By and large, VR is a fairly isolating experience. Sure, there’s fun to be had when you get to watch friends and family try the tech, especially if they’re newcomers, and apps like VRChat are obviously intended for socialization. But on the whole, it’s really just you and the headset, particularly if you’re going for more immersive experiences.
Mixed reality (MR), however, has the immense potential to bridge the gap between the individual VR experience and your surroundings. It’s for that reason that I’ve been much more interested in Meta’s latest VR device, the Quest 3. As Meta has been touting throughout its whole Meta Connect conference, the Quest 3 is the first “mainstream” VR device to offer MR functionality. Other headsets, such as Microsoft’s HoloLens, are higher-end, pricier and more enterprise-focused.
And after getting to demo the Meta Quest 3 at Meta Connect, I’ve come away quite impressed with the whole experience. To be clear, I only tried seven games and experiences, so any of the productivity-related features, like Microsoft Teams or social apps like Horizon Worlds weren’t available.
Using the headset and controllers themselves
What I can say, right off the bat, is that the Quest 3 is the most comfortable premium VR headset I’ve ever used. For one, it’s 40 percent thinner than its predecessor, and you really do feel that weight difference. What’s more, the Quest’s intuitive soft strap fitting system returns, which I find is a smoother way to adjust tightness and placement compared to the harder shell, dial-based setups like the PS VR2’s. (As with previous Quest models, you can pay extra for an ‘Elite’ plastic wrap with a dial, but I actually do prefer the default straps.)
Outside of the lighter weight, the biggest improvement with the moment-to-moment use of the headset is the new full-colour passthrough. I first experienced getting to use such a feature — which allows you to see through a VR headset without taking it off — with the PS VR2, but that was all in black and white. While certainly not full high-definition, the Quest’s ability to have full colour and reasonable quality — enough that I can fully make out faces and even my phone screen — is so handy.
Elsewhere, the new Touch Plus controllers feel like a more minor refinement over their predecessors. Beyond removing the strange rings surrounding them, which I was never really fond of anyway, the button layout is the same. Meta says the Touch Plus controllers also have a more “ergonomic form factor,” but I can’t say I recall feeling any meaningful difference from the Quest 2. Still, the original design worked well, so I’m happy to see these controllers have largely remained the same.
The games and experiences
Once I got everything put on, I was directed to play First Encounters, well, first. It’s a simple game, but that also makes it an appropriate starting point. In this MR experience, little fluffy creatures resembling the soot sprites from Spirited Away start breaking through the walls and running amok in the real world. Using the two motion controllers, you have to shoot each one of them to capture them and automatically send them to a little collection device. You get extra points for blasting them in colour groups, Match-3 style, but otherwise, this didn’t feel unique enough, even with the MR novelty, from any of the VR shooters I’ve played. That said, VR newcomers will definitely get more out of this.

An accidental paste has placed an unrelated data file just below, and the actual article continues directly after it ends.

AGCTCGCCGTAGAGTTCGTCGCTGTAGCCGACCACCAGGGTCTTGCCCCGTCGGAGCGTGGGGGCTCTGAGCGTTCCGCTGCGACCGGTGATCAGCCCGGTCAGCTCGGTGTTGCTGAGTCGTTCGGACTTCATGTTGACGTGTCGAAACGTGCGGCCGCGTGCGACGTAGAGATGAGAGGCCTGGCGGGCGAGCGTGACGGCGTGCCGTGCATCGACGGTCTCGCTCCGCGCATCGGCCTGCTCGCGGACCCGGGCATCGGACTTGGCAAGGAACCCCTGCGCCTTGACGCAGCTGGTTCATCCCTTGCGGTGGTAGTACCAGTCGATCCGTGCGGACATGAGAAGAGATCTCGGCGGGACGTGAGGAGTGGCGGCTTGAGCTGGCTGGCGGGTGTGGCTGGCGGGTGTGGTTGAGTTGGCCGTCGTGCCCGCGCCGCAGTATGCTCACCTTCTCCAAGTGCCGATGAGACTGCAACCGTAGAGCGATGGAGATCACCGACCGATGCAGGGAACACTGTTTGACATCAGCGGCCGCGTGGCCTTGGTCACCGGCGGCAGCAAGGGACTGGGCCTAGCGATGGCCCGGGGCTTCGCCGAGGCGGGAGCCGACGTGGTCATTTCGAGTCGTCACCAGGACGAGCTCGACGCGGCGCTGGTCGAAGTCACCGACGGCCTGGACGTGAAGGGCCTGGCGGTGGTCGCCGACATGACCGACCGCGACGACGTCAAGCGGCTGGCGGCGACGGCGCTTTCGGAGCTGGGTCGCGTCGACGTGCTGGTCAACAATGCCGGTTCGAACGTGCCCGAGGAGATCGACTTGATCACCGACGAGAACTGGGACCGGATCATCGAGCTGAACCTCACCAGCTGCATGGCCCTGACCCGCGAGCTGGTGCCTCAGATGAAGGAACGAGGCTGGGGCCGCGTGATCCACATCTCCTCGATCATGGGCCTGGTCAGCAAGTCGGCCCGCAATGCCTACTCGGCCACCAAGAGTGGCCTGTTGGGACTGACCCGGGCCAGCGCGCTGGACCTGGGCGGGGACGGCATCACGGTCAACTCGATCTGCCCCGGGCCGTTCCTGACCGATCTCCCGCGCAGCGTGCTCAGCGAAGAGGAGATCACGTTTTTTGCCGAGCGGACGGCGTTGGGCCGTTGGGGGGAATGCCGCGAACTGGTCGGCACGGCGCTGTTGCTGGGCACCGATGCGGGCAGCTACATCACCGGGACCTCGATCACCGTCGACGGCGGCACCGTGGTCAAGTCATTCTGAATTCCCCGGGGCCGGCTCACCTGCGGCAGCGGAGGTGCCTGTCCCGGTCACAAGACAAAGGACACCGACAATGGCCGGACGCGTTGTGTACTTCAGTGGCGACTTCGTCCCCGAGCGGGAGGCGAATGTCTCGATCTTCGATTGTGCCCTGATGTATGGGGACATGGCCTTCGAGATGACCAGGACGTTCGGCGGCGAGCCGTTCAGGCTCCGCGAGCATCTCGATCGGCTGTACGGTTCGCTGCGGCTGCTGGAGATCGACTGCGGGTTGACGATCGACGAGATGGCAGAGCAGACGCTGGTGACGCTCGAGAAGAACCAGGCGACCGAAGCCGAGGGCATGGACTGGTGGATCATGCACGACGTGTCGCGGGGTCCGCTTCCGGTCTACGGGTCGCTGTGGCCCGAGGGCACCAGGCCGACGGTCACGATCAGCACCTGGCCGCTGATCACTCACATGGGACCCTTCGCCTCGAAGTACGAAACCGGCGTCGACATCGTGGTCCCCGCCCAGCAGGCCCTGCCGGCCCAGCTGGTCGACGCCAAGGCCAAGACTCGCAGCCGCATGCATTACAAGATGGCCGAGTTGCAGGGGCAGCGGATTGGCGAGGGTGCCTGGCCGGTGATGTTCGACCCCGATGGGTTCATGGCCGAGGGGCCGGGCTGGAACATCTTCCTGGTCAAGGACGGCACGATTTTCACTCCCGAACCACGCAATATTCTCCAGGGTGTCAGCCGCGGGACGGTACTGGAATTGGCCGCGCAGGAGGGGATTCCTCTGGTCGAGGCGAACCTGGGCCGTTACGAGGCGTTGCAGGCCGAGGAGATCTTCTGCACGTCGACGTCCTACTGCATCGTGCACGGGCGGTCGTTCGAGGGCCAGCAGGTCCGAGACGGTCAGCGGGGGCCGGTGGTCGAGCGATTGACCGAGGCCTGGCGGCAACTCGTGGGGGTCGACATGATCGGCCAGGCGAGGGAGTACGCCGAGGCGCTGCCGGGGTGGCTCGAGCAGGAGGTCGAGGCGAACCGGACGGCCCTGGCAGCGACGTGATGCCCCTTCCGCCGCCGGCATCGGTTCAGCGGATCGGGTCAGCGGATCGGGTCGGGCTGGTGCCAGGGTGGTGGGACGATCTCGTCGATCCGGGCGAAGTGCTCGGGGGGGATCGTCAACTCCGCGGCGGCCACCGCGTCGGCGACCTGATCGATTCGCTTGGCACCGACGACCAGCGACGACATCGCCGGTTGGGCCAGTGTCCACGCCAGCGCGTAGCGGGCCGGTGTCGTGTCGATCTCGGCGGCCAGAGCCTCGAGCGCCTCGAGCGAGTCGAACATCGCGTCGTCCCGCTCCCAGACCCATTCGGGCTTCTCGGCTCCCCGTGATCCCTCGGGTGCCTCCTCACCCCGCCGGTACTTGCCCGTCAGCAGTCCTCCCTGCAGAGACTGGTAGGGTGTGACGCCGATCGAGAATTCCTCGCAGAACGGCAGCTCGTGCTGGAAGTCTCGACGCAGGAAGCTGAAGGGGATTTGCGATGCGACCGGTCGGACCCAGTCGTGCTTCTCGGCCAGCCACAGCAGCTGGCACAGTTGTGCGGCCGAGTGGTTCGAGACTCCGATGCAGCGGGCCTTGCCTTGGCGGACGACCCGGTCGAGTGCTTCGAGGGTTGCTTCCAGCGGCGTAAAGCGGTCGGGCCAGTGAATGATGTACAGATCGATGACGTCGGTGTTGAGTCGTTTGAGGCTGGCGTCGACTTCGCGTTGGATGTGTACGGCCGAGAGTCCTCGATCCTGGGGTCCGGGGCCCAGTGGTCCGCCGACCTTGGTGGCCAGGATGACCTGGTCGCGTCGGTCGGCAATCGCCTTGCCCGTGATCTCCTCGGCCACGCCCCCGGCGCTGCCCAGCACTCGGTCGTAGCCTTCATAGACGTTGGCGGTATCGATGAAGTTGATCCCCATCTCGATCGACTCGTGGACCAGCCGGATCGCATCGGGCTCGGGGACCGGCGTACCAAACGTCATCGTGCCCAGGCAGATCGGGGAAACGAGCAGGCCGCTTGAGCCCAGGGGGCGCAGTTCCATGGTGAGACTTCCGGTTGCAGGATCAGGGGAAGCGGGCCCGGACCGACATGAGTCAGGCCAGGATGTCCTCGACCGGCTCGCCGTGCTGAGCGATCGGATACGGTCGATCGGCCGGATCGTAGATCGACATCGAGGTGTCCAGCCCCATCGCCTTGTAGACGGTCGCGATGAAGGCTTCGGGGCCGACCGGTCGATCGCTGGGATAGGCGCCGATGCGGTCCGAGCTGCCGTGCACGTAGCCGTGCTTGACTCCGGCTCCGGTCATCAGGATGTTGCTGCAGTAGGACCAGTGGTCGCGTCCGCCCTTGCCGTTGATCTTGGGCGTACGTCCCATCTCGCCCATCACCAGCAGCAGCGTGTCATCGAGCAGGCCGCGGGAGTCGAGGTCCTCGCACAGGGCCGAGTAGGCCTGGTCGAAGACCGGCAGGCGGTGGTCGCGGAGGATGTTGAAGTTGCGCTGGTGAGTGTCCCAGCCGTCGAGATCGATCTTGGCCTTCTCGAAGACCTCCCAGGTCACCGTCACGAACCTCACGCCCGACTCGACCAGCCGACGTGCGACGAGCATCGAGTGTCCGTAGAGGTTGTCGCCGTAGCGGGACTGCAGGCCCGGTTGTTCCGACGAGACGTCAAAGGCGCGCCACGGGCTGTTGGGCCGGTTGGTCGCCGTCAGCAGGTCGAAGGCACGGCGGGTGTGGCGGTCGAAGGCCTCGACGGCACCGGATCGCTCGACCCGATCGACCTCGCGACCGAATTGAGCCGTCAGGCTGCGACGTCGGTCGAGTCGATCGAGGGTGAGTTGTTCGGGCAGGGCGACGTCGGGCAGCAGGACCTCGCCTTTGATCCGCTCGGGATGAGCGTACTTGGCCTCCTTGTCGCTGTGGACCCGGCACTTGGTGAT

The MR demo that did win me over, however, was Stranger Things VR, and that’s coming from someone who never got into the eponymous Netflix show. It’s all set from the perspective of Vecna, and even though all I know about that villainous character is his name, I appreciated how trippy and unique that approach ends up being. For the purposes of my demo, I was told to put down the Touch controllers to use the Quest 3’s hand-tracking functionality, and it worked exceptionally well. At first, this saw me lifting slugs with telekinesis, pulling them towards me and then making a fist, all using just my bare hand. The other hand, meanwhile, had a contraption on it that allowed me to open portals into the Upside Down, with winged creatures flying out of the hellish dimension.
Being able to move in the real world to peer through the portals was wicked, and it’s easy to see how that feeling would be enhanced in your own home, a place of familiarity, versus the nondescript Meta HQ room I was in. And on a base level, the power fantasy of being able to use telekinesis — with surprisingly accurate hand-tracking, no less — is absolutely engrossing. Thinking outside the box to use MR in ways like this that transcend mere shooting galleries is what will ultimately make the Quest 3 really stand out.
Another novel MR experience was Lego Bricktales. This is a game that was released on consoles and PC over the past year, but it’s one that is absolutely enhanced by the Quest 3’s MR. While it can be played in standard VR, I found the MR setting more compelling since it creates a Lego building table directly in your play area that you hover above. From there, you can rotate and resize it as needed, and then actually manipulate the bricks to build what’s on-screen. You also have a minifig character you control in little diorama-esque Lego environments that shake up the building segments. All told, this made me feel like (a far less intelligent) Tony Stark, standing in a regular space while manipulating holograms and constructing new ones like some Master Builder.